Care Coordination and Chronic Liver Diseases: The Importance of Liver Health
JULY 28, 2016
People with chronic liver disease often face many challenges before starting the process to control their health related condition. In fact, the vast majority of individuals living with chronic liver disease are completely unaware that they even have a disease at all.
Due to the liver’s resilience and ability to regenerate, many of the more than 100 types of liver diseases take years to show symptoms, and as a result, liver disease diagnosis is often delayed until patients are over 65. Given this troubling fact, it is essential to ensure Medicare beneficiaries have access to the options and services needed to treat the appropriate diagnosis.
As the President & CEO of the Global Liver Institute, and a liver transplant recipient, I strive each day to ensure patients have access to the treatments they need to survive. Each day I work with patients, hepatologists (liver disease specialists), oncologists, primary care doctors, nurses and other healthcare professionals who all share one common goal: finding a sustainable solution to treating chronic liver disease.
Diagnosis is often difficult, and varies depending on the type of illness, particularly the auto-immune and fatty liver diseases. Although simple blood tests can identify viral hepatitis, unfortunately many people are not getting screened for hepatitis B or C which leads to challenges down the road.
For example, hepatitis C kills more Americans than any other infectious disease – an all-time high of 19,659 in 2014. Surprisingly, the greatest concern (75 percent of new cases) falls on baby boomers who in many cases unknowingly have been living with the infection for years. Chronic infections like hepatitis B & C are linked with increased rates of primary hepatocellular carcinoma (“liver cancer”). Liver cancer is the only kind of cancer where the death rate is increasing and not decreasing like most cancers. These unusual statistics make this year’s World Hepatitis Day (July 28) an opportune time to focus on improving care for patients living with chronic liver diseases.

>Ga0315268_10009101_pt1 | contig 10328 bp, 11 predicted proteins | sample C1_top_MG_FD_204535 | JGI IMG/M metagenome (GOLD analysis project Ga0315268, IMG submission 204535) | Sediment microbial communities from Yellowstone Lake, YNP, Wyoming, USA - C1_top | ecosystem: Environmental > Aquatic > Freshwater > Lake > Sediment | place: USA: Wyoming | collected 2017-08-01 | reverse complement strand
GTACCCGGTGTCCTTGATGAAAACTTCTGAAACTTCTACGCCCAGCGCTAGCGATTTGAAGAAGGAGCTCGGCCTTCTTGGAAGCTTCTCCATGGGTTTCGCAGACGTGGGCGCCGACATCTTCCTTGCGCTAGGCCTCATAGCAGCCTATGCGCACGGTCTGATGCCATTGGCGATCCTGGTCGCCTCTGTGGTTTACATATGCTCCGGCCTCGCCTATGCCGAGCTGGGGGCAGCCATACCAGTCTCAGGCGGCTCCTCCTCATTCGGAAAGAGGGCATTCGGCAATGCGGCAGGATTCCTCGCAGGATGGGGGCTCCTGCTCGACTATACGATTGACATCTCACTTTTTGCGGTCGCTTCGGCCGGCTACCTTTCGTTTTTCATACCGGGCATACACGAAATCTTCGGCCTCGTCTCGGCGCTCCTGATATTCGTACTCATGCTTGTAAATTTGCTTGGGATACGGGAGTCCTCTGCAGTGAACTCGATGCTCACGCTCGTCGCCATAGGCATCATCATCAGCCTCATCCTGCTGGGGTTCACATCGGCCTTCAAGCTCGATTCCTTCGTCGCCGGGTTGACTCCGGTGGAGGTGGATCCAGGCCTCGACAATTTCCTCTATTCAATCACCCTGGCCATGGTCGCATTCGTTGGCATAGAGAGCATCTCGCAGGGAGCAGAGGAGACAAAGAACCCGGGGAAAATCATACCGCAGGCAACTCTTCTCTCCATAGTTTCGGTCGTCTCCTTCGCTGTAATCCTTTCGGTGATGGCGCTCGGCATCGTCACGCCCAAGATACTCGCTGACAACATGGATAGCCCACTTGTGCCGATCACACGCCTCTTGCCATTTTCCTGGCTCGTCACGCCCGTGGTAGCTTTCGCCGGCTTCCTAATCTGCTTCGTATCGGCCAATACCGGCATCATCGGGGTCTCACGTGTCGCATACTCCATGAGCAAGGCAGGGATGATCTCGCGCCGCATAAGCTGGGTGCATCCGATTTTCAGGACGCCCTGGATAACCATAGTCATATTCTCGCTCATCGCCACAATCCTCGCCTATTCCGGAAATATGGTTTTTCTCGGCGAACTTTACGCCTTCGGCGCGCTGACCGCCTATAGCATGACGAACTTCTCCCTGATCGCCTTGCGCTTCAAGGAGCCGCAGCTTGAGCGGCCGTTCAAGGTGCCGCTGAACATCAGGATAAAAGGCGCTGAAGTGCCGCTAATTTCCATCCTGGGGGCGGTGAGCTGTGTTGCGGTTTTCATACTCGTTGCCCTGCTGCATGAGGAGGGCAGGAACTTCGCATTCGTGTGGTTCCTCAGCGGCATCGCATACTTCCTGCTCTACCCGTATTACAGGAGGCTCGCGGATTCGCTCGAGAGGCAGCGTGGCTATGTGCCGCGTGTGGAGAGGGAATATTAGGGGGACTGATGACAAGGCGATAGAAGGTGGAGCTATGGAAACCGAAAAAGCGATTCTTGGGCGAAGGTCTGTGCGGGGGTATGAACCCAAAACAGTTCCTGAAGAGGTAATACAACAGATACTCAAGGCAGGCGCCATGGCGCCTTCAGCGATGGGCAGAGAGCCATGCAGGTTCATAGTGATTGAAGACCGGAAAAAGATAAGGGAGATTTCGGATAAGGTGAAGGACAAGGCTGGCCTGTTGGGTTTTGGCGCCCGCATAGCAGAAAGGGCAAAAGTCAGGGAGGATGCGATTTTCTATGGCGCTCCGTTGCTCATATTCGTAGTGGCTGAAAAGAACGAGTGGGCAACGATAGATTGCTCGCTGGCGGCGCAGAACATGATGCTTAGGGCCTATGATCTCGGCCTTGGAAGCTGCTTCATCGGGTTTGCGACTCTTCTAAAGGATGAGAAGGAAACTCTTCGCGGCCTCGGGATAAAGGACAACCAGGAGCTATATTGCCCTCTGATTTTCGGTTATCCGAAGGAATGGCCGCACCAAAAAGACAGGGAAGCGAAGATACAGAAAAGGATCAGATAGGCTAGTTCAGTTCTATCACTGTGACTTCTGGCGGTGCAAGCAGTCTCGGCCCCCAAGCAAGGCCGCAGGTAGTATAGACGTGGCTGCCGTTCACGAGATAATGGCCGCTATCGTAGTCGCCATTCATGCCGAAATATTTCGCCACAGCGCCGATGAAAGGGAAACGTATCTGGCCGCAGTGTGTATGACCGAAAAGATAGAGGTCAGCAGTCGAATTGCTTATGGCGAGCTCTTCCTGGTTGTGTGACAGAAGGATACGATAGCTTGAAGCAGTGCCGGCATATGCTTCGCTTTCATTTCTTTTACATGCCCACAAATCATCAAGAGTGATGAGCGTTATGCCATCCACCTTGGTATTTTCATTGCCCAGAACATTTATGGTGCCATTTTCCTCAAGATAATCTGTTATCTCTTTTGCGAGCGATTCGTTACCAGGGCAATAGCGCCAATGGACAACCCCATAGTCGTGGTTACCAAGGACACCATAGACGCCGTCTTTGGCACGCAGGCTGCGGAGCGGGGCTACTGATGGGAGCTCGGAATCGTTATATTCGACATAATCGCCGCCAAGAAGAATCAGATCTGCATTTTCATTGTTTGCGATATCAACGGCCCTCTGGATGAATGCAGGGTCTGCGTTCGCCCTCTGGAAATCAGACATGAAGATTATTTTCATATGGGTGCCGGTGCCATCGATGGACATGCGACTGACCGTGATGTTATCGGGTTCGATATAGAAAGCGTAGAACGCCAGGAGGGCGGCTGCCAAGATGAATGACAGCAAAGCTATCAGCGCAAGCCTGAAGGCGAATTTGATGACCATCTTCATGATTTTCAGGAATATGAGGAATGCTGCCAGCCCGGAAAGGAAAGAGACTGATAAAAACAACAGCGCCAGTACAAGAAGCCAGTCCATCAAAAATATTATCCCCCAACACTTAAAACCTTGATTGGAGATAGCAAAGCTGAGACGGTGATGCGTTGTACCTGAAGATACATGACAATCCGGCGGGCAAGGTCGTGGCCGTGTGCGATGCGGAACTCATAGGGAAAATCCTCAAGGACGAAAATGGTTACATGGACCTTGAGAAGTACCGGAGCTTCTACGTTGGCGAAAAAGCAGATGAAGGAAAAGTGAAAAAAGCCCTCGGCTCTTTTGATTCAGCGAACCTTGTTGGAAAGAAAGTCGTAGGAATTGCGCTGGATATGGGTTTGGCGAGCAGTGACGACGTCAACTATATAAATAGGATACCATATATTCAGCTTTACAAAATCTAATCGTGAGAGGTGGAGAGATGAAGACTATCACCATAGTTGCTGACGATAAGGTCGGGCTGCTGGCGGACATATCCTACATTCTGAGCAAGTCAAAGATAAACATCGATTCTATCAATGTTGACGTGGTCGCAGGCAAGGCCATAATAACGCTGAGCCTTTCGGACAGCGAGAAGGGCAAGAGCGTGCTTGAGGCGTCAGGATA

The Liver – It’s Integral to Your Health
The liver has over 500 functions that contribute to energy production, food digestion and drug metabolism. Without liver equivalent alternatives like dialysis for kidney disease, or a left ventricular assist device (LVAD) to keep the heart pumping blood, liver disease can compromise other organ system functions, and can exacerbate other diseases. What’s more, many medications and biological functions are passed through the liver or based on liver pathways, so having chronic liver conditions may limit the patients’ treatment options.
When patients from chronic liver disease have multiple specialists, in addition to their primary care physician, during the course of their care, communication often proves to be a challenge. This common miscommunication between providers makes the patient’s responsibility to relay their own health history and be their own patient advocate more important than ever – especially for people with chronic liver diseases who have multiple comorbidities.
GLI has partnered with the MACC Task Force to develop a pocket guide – focused on Liver Diseases and Care Coordination – for patients. The guide at this link provides six tips including:
- Get screened
- Get vaccinated
- Add a hepatologist to your care team
- Ask for a comprehensive treatment plan
- Understand the care coordination services available to you through Medicare or Medicare Advantage Plan
- Seek out support services
The Global Liver Institute is currently working on a care guide for patients and their doctors to help increase knowledge of the unique care schedule for chronic liver disease. Additionally, GLI has partnered with Johns Hopkins on a transplantation program to optimize information available for clinical care guidelines, care coordination and shared decision-making for the increasing number of transplant recipients 10, 15 and 20 years’ post-transplant.
Additionally, GLI is also working closely with the World Hepatitis Alliance on sharing content for World Hepatitis Day to further patient advocacy, such as our Cure Campaign (CureCampaign.org), which works with advocates and Medicaid directors to find solutions to help states meet goals in terms of eradicating hepatitis.
Jonathan Mermin, MD, Director of CDC’s National Center for HIV/AIDS, Viral Hepatitis, STD, and TB prevention has said: “Once Hepatitis C testing and treatment are as routine as they are for high cholesterol and colon cancer, we will see people living the long, healthy lives they deserve.” This World Hepatitis Day, join our efforts as we work to make the complexities surrounding chronic liver disease more clear and care relating to it more coordinated.